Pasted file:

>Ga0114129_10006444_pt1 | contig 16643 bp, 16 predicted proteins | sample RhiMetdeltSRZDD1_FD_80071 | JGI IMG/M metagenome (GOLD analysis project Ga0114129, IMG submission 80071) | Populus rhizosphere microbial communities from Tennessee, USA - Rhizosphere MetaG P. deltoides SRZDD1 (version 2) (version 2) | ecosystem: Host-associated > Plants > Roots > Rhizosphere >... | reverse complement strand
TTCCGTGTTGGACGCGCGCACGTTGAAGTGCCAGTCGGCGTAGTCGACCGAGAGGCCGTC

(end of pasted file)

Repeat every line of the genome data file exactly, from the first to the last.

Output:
>Ga0114129_10006444_pt1 | contig 16643 bp, 16 predicted proteins | sample RhiMetdeltSRZDD1_FD_80071 | JGI IMG/M metagenome (GOLD analysis project Ga0114129, IMG submission 80071) | Populus rhizosphere microbial communities from Tennessee, USA - Rhizosphere MetaG P. deltoides SRZDD1 (version 2) (version 2) | ecosystem: Host-associated > Plants > Roots > Rhizosphere >... | reverse complement strand
TTCCGTGTTGGACGCGCGCACGTTGAAGTGCCAGTCGGCGTAGTCGACCGAGAGGCCGTC